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FABC closing message: Asian Bishops “challenged” by voices of marginalized

The Bishops of Asia say they have been “challenged” by the voices of the poor, the earth, women, young people, and struggling families.

By Joseph Tulloch

As the General Conference of the Federation of Asian Bishops Conference (FABC) drew to a close on Sunday, the organizers released a message laying out “new pathways” for pastoral ministry in the region.

They said they had been “challenged” by the voices of the poor, the earth, women, young people, and struggling families.

Their message marked the conclusion of a two-week meeting of bishops from the 17 Episcopal Conferences of Asia and the Synods of the Syro-Malabar and Syro-Malankara Catholic Churches.

The voice of the marginalized

The message, signed by Cardinals Charles Bo, Oswald Gracias, and Francis Xavier Kriengsak Kovithavanij, as well as Archbishop Tarcisio Isao Kikuchi, Secretary General of FABC, noted that, in the course of the conference, “We were challenged by the different voices of our multifaceted continent that we hear crying out for help and justice.”

The document stressed above all “the sufferings of the poor, deprived, and marginalized”, “the anguish of refugees, migrants, displaced, and indigenous peoples”, “the groaning of nature”, the “dream” of disenfranchised youth, “the voices of women asking for a more inclusive Church”, and “the desire of families looking for better stability.”

In addition, it mentioned the suffering of churches in some parts of the continent, growing extremism, the need for greater respect for life, escalating violence and conflict, and the impact of the digital revolution – which has been both positive and negative – as causes for concern.

The way forward

“Inspired by the Gospel and by the recent teachings of Pope Francis”, the Conference’s closing message set out a number of “new pathways for ministry”,  based on “genuine listening and genuine discernment.”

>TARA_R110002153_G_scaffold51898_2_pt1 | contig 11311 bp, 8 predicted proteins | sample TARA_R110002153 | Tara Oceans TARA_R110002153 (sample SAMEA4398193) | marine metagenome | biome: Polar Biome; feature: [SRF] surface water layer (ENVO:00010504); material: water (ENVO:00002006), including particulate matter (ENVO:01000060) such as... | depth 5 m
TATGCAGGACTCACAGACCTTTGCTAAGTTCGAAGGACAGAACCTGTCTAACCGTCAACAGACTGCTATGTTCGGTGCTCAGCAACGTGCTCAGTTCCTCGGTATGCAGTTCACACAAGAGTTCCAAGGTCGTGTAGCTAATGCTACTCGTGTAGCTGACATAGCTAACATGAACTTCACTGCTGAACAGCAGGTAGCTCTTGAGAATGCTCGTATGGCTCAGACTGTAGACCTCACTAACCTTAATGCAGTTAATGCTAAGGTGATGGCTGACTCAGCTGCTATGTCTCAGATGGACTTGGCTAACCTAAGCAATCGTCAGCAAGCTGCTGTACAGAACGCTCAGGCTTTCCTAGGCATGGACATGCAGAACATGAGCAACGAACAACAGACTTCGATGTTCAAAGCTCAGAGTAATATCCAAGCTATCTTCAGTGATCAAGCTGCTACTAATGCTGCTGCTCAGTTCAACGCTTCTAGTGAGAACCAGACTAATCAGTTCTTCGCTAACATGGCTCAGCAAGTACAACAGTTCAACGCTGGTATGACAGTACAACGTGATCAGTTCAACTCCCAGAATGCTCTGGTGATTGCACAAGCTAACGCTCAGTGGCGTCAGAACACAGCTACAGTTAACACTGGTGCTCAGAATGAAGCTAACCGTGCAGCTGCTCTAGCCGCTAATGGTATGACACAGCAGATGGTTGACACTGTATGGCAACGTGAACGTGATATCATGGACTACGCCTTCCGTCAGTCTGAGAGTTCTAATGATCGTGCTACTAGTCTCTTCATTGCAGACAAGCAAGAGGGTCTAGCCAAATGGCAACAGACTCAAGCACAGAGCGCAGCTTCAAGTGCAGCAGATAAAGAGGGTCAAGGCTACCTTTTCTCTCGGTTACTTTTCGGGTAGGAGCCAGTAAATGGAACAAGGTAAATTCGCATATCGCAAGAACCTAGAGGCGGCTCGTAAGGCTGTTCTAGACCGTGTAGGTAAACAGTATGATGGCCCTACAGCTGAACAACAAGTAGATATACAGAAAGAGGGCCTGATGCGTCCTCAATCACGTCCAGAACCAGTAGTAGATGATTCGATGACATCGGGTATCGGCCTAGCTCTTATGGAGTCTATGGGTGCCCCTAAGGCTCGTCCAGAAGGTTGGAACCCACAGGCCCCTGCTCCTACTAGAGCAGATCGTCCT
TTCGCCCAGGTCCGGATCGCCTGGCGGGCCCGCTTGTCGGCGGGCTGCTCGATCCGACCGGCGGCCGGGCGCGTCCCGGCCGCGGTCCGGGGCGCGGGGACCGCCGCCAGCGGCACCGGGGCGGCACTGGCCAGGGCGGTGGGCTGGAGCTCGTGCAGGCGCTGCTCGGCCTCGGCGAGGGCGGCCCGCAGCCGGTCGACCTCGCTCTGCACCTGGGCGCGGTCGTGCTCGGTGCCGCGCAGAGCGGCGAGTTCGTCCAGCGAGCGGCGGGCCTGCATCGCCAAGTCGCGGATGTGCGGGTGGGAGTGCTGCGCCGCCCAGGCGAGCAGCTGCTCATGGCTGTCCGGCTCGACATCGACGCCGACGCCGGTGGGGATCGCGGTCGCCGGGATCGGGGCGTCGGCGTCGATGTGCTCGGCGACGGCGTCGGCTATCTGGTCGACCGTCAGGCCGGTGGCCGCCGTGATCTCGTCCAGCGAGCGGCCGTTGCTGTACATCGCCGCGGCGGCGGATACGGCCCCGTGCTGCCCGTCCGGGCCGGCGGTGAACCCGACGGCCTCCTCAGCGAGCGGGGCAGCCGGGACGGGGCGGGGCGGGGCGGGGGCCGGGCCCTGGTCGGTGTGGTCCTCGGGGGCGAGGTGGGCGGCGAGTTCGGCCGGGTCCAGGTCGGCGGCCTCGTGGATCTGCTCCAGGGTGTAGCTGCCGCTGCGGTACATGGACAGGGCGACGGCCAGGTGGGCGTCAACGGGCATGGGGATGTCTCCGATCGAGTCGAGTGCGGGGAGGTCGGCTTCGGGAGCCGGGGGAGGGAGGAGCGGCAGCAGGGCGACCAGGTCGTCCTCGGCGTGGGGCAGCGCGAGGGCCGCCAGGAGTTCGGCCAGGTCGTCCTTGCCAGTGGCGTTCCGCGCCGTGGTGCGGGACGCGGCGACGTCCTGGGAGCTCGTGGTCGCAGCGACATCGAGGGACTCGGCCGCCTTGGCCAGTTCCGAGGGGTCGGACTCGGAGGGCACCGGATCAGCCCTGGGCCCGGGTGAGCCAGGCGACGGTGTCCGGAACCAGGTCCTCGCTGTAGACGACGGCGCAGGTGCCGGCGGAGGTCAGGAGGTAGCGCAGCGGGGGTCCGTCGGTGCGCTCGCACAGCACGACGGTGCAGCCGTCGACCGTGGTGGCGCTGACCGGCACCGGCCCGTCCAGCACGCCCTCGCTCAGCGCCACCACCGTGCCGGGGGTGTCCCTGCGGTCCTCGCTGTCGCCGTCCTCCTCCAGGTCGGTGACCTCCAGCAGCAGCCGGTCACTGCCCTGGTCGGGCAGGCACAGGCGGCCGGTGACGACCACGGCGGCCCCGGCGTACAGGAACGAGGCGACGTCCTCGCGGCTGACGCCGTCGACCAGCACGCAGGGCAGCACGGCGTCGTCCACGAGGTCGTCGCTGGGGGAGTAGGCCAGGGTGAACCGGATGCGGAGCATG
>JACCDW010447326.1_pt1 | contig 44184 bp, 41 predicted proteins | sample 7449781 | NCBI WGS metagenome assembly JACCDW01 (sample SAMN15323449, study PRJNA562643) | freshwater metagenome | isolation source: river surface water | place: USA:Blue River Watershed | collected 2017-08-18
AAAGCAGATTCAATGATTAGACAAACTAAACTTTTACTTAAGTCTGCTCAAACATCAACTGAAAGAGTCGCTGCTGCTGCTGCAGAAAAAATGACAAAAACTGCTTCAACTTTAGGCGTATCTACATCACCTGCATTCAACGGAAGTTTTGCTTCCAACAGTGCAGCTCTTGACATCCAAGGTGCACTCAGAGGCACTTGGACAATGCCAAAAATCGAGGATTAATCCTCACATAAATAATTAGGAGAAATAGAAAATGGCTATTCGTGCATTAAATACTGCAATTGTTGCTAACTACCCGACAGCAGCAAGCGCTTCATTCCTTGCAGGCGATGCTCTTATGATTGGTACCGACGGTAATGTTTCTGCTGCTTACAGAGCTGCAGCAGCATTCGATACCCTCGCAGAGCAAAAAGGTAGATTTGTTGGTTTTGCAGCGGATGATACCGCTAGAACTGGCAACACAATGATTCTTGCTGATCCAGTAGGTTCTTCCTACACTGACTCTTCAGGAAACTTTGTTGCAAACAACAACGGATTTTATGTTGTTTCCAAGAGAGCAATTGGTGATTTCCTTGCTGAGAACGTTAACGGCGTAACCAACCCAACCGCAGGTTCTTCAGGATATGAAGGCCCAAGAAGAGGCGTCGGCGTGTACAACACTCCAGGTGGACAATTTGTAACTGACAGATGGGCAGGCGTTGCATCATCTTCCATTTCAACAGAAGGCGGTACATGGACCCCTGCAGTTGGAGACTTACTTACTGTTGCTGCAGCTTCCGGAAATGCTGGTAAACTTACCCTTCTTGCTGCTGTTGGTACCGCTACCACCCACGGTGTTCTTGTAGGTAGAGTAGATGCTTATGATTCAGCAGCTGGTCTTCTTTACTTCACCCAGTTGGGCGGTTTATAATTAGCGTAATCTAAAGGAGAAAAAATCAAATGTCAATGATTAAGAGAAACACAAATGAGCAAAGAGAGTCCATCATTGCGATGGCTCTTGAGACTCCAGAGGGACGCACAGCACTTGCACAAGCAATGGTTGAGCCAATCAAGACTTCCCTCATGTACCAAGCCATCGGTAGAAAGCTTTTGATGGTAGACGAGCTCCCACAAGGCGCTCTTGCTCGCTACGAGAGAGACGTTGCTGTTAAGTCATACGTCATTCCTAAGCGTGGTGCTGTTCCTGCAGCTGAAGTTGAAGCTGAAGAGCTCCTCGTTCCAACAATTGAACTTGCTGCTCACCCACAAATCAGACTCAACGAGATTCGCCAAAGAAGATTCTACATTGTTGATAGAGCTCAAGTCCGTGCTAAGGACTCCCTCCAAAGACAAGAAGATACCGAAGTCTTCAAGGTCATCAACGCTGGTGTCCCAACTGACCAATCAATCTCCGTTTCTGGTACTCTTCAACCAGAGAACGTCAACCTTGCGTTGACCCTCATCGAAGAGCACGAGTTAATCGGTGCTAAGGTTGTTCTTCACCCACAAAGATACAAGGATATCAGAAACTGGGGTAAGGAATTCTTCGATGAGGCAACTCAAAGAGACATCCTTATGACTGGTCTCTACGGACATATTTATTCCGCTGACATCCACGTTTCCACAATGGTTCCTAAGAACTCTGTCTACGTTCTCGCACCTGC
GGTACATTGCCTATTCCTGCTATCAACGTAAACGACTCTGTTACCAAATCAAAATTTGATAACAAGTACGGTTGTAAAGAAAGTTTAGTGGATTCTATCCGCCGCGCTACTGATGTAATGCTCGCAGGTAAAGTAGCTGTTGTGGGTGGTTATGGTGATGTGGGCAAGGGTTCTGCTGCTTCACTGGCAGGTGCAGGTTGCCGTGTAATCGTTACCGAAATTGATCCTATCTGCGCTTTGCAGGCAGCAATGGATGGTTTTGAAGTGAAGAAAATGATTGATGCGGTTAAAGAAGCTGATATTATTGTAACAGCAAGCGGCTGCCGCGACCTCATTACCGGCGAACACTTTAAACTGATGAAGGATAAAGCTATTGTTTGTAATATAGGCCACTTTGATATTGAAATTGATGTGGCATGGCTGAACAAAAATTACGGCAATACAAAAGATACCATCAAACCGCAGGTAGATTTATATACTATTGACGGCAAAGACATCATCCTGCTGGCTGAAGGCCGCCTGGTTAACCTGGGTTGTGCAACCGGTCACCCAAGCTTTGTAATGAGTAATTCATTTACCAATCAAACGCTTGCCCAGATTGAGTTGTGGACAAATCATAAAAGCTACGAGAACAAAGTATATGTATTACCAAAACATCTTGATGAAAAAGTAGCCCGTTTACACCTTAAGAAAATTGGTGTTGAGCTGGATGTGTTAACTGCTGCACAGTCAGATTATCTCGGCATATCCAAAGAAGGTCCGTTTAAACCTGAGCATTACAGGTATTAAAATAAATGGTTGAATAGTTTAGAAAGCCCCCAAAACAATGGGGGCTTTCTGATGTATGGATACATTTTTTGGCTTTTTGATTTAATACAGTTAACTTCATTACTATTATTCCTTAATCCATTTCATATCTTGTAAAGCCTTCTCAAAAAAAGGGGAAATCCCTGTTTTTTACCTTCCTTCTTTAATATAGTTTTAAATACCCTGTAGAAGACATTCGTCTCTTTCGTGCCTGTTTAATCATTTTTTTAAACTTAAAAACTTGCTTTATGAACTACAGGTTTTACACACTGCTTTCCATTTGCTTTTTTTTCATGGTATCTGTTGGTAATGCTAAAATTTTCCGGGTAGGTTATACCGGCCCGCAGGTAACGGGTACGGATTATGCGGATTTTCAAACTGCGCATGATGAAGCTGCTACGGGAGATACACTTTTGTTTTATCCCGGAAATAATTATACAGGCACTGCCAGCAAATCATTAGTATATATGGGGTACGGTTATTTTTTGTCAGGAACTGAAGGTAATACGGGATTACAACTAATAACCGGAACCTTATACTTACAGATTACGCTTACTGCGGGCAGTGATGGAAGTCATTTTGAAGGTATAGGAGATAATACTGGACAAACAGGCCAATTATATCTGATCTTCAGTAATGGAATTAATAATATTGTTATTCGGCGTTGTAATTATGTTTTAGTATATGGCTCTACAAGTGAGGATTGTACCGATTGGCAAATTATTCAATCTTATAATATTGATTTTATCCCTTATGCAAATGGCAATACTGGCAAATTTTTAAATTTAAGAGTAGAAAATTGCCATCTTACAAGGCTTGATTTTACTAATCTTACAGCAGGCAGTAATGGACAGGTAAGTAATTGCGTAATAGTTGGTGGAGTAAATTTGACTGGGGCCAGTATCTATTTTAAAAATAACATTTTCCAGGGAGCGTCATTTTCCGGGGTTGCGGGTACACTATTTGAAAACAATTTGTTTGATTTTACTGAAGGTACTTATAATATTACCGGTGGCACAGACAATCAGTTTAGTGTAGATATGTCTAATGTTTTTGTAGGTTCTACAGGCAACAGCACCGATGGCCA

These include a commitment to “reach[ing] out to the peripheries”, a “pastoral and ecological conversion” to respond to “both the cry of the earth and the cry of the poor”, “genuine dialogue”, including with those of other religions, “principled engagement” with governments, NGOs, and civic organizations on issues of common concern, and a culture of “reciprocal listening.”

Journeying with Zacchaeus

In his homily at the final Mass of the conference, Cardinal Tagle discussed the Gospel reading for the day, which narrated the story of Jesus’ encounter with the tax collector Zacchaeus. When considered in light of the conference’s theme –  “Journeying together as Peoples of Asia” – this tale suggests three lessons for the Church in Asia, he said. 

He began by noting that Jesus had initially intended to pass through Zacchaeus’  town, but, after meeting him, tells him that he “must” stay with him. This suggests an important truth about journeying together, the Cardinal said: “it must be intended, chosen and willed. We cannot leave it to chance.”

Secondly, Jesus chose as his travel companion “not the purest, not the most upright, not the blameless, not the one who will make him more acceptable to people, not the one who belonged to his circle. He chose Zacchaeus, a chief tax collector … God wants us to journey with those who might differ from us.”

And, lastly, Cardinal Tagle asked, “What type of journeying together will it be? Where is its destination? With Jesus, it will be a journey of mercy and compassion, not of condemnation; of patience, not of destruction.”


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